This summer NBN brought 3,000 new immigrants from N. American and the UK to Israel on seven charter flights. Since the organization started operations in 2002, almost 10,000 N. American Jews have made aliya, including around a dozen from Washington State.
Nefesh B'Nefesh partnered with the Jewish Agency has evidently succeeded where official Israeli efforts to encourage Western aliya had previously failed to persuade significant numbers of American Jews to make the move to Israel.
As the plane taxied to a halt on the runway and the doors swung open to a bright Tel Aviv morning, Martin reported his first "huge butterflies." But his nervousness seemed to dissipate as he descended the stairs from the plane to the tarmac to the welcome of dozens of female army recruits waving Israeli flags who came out to greet the last Nefesh B'Nefesh aliya flight of the summer.
In fact, Martin's first act as an Israeli citizen was to pose with the women soldiers for a group photo.
A crowd of almost five hundred Israeli-Americans was on hand to greet Martin and Alex and the other newcomers. For many, it was a chance to relive their own aliya experience. " There was nothing like this when we arrived," said Dena Abrams who arrived in 1994, "but it's just great to see people arriving in greater numbers today," she added, as her eyes scanned the disembarking passengers for a relative from New Jersey.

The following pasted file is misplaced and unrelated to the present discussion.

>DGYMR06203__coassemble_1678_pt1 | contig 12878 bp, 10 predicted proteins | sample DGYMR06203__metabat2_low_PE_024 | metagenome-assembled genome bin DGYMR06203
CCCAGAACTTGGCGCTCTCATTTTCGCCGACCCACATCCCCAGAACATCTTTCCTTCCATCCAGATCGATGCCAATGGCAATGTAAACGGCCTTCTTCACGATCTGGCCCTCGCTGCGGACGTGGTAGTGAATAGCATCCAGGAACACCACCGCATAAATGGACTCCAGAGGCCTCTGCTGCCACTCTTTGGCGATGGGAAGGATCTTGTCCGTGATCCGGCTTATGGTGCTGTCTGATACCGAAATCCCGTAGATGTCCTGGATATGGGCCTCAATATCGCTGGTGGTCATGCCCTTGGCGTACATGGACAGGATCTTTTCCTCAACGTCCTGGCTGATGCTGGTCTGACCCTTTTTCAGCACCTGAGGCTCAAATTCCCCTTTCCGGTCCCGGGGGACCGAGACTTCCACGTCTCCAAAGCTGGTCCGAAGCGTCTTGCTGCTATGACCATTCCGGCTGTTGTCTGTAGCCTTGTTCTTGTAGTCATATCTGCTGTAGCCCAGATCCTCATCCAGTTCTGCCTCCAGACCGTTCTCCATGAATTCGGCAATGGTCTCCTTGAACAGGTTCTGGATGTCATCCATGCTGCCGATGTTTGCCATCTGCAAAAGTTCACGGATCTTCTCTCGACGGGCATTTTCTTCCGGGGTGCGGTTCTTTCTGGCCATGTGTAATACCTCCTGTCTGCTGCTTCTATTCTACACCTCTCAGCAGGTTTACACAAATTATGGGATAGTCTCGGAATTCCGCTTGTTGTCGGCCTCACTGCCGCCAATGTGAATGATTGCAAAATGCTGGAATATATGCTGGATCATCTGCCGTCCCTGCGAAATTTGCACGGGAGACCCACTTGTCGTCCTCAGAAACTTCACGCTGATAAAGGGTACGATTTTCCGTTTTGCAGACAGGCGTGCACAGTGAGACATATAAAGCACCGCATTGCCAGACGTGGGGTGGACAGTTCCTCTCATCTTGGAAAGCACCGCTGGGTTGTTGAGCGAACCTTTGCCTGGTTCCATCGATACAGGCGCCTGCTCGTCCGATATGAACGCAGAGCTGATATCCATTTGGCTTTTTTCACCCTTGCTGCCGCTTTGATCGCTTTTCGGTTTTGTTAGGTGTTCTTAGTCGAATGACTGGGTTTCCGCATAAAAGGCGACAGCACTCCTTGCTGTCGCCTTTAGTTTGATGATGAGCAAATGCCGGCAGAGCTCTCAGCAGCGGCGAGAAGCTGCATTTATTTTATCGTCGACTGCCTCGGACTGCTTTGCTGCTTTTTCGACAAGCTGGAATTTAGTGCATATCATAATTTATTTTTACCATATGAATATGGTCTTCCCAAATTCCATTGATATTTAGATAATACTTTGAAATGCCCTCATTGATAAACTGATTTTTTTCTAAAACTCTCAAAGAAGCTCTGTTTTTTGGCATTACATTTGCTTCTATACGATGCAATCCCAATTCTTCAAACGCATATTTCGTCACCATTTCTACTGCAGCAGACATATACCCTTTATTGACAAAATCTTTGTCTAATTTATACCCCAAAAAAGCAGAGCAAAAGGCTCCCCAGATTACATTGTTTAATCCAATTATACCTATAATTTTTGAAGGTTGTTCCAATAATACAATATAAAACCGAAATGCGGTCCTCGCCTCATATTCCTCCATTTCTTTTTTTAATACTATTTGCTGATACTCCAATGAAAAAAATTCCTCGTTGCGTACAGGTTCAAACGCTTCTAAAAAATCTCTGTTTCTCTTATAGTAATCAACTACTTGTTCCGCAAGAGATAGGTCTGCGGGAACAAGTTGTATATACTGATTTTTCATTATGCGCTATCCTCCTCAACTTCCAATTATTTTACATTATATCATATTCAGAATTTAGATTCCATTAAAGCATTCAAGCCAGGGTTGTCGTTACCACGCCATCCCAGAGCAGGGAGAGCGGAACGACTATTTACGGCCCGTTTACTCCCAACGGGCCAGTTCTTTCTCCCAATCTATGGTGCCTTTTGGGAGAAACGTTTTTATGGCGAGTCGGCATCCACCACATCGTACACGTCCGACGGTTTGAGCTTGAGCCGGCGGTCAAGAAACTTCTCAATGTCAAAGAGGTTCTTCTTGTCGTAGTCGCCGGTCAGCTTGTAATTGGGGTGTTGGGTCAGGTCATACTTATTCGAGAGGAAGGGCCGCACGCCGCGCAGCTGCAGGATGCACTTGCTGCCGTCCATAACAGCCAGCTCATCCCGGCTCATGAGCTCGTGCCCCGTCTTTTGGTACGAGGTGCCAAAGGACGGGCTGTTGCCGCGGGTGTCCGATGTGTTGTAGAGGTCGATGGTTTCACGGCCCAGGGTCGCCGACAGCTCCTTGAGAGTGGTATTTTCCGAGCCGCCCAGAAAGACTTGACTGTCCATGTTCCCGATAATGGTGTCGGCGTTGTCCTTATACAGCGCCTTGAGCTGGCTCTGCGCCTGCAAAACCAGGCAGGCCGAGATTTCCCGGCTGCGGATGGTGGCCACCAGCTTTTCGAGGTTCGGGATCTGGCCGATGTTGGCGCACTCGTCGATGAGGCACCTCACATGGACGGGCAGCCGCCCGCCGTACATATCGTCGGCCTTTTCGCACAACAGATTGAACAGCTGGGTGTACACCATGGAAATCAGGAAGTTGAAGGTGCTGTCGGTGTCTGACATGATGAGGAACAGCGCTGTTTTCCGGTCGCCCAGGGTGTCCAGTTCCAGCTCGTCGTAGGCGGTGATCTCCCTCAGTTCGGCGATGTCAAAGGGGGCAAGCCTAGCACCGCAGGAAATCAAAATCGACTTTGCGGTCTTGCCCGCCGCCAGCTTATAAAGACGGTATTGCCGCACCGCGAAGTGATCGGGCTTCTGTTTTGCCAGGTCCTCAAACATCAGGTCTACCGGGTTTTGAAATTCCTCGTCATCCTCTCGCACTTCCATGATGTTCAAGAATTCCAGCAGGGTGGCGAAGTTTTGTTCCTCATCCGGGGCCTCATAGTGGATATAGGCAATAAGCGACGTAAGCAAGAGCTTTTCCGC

Some of the greeters, like former Texan, Ari Abramowitz who blew a massive shofar to welcome the new immigrants, were themselves Nefesh B'Nefesh "alumni" from previous years.
Nefesh B'Nefesh co-founder Rabbi Yehoshua Fass said the American aliya sent a strong message to Jews around the world as well as to Israel's enemies. Florida businessman, Tony Gelbart, the other Nefesh B‘Nefesh co-founder, pointed out that, "most people never make history in their lives."
Three days after the excitement of his arrival, Pittman finds himself sitting in ulpan class at the immigrant absorption center in Raanana struggling to keep up, since the class started the previous week. His fellow students are mostly French and South American immigrants. Pittman, now known by his Hebrew name, Gad Ben Rosen, is determined to succeed in his new home. "However difficult it is right now, it's still the fulfillment of a dream," he enthused.